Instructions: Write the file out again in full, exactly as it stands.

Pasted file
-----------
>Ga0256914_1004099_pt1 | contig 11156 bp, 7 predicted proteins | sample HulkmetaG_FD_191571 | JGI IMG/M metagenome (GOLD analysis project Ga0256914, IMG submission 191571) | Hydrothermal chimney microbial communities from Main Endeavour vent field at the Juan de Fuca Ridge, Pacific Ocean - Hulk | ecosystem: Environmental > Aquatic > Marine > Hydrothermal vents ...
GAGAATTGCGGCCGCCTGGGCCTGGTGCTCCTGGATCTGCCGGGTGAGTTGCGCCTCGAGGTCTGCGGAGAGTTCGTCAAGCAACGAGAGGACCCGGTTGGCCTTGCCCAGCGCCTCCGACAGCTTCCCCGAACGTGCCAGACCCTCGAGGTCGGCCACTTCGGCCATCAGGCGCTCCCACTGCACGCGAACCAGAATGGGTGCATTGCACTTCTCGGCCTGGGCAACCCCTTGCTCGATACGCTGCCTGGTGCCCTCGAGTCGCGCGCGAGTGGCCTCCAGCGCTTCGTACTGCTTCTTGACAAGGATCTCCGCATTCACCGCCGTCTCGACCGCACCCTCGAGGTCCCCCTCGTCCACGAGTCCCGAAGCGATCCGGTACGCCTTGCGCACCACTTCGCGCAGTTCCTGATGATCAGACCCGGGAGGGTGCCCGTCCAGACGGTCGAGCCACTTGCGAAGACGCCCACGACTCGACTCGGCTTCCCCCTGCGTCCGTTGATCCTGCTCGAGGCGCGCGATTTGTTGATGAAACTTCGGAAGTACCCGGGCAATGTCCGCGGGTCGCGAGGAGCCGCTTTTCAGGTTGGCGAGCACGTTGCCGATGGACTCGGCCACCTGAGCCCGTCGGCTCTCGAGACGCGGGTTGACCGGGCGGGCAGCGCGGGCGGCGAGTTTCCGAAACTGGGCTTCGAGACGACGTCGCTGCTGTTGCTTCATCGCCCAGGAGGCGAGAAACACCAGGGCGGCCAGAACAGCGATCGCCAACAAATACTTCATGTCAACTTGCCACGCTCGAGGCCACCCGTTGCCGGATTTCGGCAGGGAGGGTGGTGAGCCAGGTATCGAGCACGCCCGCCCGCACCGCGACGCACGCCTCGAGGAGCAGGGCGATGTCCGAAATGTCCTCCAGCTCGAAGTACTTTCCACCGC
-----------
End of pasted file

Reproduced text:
>Ga0256914_1004099_pt1 | contig 11156 bp, 7 predicted proteins | sample HulkmetaG_FD_191571 | JGI IMG/M metagenome (GOLD analysis project Ga0256914, IMG submission 191571) | Hydrothermal chimney microbial communities from Main Endeavour vent field at the Juan de Fuca Ridge, Pacific Ocean - Hulk | ecosystem: Environmental > Aquatic > Marine > Hydrothermal vents ...
GAGAATTGCGGCCGCCTGGGCCTGGTGCTCCTGGATCTGCCGGGTGAGTTGCGCCTCGAGGTCTGCGGAGAGTTCGTCAAGCAACGAGAGGACCCGGTTGGCCTTGCCCAGCGCCTCCGACAGCTTCCCCGAACGTGCCAGACCCTCGAGGTCGGCCACTTCGGCCATCAGGCGCTCCCACTGCACGCGAACCAGAATGGGTGCATTGCACTTCTCGGCCTGGGCAACCCCTTGCTCGATACGCTGCCTGGTGCCCTCGAGTCGCGCGCGAGTGGCCTCCAGCGCTTCGTACTGCTTCTTGACAAGGATCTCCGCATTCACCGCCGTCTCGACCGCACCCTCGAGGTCCCCCTCGTCCACGAGTCCCGAAGCGATCCGGTACGCCTTGCGCACCACTTCGCGCAGTTCCTGATGATCAGACCCGGGAGGGTGCCCGTCCAGACGGTCGAGCCACTTGCGAAGACGCCCACGACTCGACTCGGCTTCCCCCTGCGTCCGTTGATCCTGCTCGAGGCGCGCGATTTGTTGATGAAACTTCGGAAGTACCCGGGCAATGTCCGCGGGTCGCGAGGAGCCGCTTTTCAGGTTGGCGAGCACGTTGCCGATGGACTCGGCCACCTGAGCCCGTCGGCTCTCGAGACGCGGGTTGACCGGGCGGGCAGCGCGGGCGGCGAGTTTCCGAAACTGGGCTTCGAGACGACGTCGCTGCTGTTGCTTCATCGCCCAGGAGGCGAGAAACACCAGGGCGGCCAGAACAGCGATCGCCAACAAATACTTCATGTCAACTTGCCACGCTCGAGGCCACCCGTTGCCGGATTTCGGCAGGGAGGGTGGTGAGCCAGGTATCGAGCACGCCCGCCCGCACCGCGACGCACGCCTCGAGGAGCAGGGCGATGTCCGAAATGTCCTCCAGCTCGAAGTACTTTCCACCGC